One afternoon when I was 13, a crowd gathered at an old movie studio near where I lived in the Bronx. Policemen stretched their arms to open an alley for people getting out of limos. A tall man in fitted yellow sports shirt and slacks, striding ahead with no expression on his tanned face, Joe DiMaggio got out of a car, crossed the sidewalk and disappeared into the building.
I had never been to Yankee Stadium a mile away so I knew him only from grainy newspaper pictures and jumpy newsreel clips. The sudden texture and color of his face and clothes shocked my senses into a sweet awareness that he actually lived in the same world I did. For weeks, I kept replaying those vivid few seconds in my mind. Beyond the baseball cards and box scores, Joe DiMaggio was suddenly real. I had seen him six feet away.
Today's baseball players are familiar figures in our living rooms, but their mythic quality remains, and the news about their use of illegal performance-enhancing drugs is even harder to take than it might have been back then when they lived on a distant planet.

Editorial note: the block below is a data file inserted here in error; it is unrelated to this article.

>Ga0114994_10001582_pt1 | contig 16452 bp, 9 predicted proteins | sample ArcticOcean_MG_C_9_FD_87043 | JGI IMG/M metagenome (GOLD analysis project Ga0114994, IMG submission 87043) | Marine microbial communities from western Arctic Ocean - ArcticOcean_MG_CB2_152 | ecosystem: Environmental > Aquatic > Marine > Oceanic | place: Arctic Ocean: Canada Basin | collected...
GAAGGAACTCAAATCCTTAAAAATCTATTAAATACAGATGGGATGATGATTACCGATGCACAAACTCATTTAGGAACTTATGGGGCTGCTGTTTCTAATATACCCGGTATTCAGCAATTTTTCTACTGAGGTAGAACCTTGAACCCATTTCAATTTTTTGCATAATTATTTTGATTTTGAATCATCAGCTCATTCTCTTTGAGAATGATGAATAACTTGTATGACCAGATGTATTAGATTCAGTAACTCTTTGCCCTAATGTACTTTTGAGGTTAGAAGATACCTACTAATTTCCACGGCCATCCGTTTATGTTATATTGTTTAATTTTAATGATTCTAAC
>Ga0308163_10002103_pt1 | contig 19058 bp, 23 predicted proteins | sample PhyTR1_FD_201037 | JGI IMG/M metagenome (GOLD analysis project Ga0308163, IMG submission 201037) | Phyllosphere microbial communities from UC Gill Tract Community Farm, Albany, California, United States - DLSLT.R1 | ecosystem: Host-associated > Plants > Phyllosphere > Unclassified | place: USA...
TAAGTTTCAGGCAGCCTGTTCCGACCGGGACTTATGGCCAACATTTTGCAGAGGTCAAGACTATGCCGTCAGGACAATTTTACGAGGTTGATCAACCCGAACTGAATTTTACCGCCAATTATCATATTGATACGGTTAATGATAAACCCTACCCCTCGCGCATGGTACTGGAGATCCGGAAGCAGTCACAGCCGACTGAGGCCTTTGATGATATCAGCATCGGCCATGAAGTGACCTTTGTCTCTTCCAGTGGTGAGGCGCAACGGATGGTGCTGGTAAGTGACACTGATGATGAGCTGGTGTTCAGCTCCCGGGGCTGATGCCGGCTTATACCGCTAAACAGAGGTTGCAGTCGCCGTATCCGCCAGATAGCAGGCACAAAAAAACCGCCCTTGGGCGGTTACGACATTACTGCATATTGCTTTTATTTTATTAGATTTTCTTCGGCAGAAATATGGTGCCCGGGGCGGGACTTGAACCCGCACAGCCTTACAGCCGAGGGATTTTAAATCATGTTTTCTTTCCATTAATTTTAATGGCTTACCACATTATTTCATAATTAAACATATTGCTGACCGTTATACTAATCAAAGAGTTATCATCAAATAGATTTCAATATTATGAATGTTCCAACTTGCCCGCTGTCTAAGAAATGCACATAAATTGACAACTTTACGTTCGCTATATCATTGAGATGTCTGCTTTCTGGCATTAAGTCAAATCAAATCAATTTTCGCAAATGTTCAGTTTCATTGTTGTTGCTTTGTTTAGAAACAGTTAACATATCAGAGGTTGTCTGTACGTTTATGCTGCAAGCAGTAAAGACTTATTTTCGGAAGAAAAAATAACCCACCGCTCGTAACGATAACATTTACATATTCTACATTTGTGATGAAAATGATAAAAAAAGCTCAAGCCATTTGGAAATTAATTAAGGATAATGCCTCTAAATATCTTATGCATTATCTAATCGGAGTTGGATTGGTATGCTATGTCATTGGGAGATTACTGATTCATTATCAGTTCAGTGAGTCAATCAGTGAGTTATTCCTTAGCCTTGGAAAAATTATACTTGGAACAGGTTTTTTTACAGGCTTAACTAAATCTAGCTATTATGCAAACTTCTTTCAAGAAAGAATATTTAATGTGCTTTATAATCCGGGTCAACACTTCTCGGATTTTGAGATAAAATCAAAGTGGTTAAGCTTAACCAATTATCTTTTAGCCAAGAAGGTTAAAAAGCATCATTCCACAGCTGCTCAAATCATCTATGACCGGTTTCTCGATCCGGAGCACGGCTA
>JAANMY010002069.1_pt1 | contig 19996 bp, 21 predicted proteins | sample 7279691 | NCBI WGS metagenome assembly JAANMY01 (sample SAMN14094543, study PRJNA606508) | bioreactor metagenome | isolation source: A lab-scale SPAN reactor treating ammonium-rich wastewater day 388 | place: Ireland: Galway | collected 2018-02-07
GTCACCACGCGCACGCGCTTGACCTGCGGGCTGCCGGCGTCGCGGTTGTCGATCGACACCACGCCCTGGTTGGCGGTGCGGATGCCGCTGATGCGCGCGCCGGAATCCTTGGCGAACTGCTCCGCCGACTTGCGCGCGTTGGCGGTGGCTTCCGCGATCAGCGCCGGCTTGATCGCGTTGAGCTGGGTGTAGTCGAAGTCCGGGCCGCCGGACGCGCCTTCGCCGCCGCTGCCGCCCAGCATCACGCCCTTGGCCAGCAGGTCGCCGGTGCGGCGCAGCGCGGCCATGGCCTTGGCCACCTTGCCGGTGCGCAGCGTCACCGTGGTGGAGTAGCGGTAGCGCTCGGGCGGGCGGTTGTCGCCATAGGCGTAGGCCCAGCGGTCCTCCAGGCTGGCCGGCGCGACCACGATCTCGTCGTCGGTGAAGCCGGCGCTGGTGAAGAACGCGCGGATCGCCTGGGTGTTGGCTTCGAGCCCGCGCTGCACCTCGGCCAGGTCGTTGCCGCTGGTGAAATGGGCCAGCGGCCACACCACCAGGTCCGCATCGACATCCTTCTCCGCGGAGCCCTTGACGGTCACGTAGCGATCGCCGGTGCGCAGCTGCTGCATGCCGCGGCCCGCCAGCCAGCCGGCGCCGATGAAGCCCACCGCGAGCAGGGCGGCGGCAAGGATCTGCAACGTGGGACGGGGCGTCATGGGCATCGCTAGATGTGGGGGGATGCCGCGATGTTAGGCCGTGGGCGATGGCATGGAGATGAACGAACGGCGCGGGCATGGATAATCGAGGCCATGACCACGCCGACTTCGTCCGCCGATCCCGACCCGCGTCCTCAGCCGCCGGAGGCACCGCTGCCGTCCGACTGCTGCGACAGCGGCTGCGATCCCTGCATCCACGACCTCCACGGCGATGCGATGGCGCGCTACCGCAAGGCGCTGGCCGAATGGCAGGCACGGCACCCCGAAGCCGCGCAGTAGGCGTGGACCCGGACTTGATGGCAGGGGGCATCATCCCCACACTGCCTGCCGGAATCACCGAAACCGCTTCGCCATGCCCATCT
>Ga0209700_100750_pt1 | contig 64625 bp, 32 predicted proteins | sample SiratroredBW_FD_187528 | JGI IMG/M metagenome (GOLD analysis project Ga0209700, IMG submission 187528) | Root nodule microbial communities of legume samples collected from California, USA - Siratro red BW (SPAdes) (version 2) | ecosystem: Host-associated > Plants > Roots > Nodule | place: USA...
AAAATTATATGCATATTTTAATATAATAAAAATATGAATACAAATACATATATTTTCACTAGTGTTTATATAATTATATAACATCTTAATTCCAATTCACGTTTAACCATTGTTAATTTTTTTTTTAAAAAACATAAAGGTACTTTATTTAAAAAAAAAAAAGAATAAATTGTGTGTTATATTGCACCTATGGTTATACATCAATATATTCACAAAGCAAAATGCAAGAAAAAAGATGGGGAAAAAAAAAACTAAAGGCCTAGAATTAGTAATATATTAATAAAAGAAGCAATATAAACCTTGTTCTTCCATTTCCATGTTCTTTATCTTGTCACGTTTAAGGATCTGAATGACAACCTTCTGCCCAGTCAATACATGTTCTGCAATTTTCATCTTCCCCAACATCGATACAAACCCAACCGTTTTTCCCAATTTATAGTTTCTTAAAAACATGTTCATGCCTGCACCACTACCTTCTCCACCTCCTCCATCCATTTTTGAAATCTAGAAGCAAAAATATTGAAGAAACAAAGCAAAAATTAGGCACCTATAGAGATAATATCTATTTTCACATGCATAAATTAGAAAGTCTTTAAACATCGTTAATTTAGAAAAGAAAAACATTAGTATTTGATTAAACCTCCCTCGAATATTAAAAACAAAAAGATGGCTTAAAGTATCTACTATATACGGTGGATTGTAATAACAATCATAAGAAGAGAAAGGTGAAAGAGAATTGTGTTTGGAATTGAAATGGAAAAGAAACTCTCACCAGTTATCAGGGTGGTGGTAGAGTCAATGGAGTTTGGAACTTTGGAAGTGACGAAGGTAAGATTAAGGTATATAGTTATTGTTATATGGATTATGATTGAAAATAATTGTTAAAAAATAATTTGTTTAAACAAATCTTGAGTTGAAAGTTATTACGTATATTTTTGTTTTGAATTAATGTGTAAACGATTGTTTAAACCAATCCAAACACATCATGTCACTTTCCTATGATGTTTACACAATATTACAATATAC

Roger Clemens and Andy Pettite have been part of my grandkids' lives since they were old enough to sit in front of a TV set or eat a hot dog at Yankee Stadium. How are they to understand what is being said about the men they try to emulate in their Little League games?
As troubled as all of us are about the use of steroids by the role models for millions of kids, there is something reckless about publicly indicting so many men on the kind of evidence, much of it from informants trying to save their own skins, that is the basis of the Mitchell Report. There is a flashback to the times when Congressional committees named names and ruined careers that way.
Those who control and profit from the game should protect their investments by setting new rules and enforcing them by all means. But they have had years to do that. Are 400 pages of hearsay about 89 Major League players the best or the only way to move ahead now?
My nostalgia for Joe DiMaggio and other idols of his time may be clouding my mature judgment but, in those days, we still believed in the presumption of innocence before we plastered people's names all over headlines that would ruin their reputations.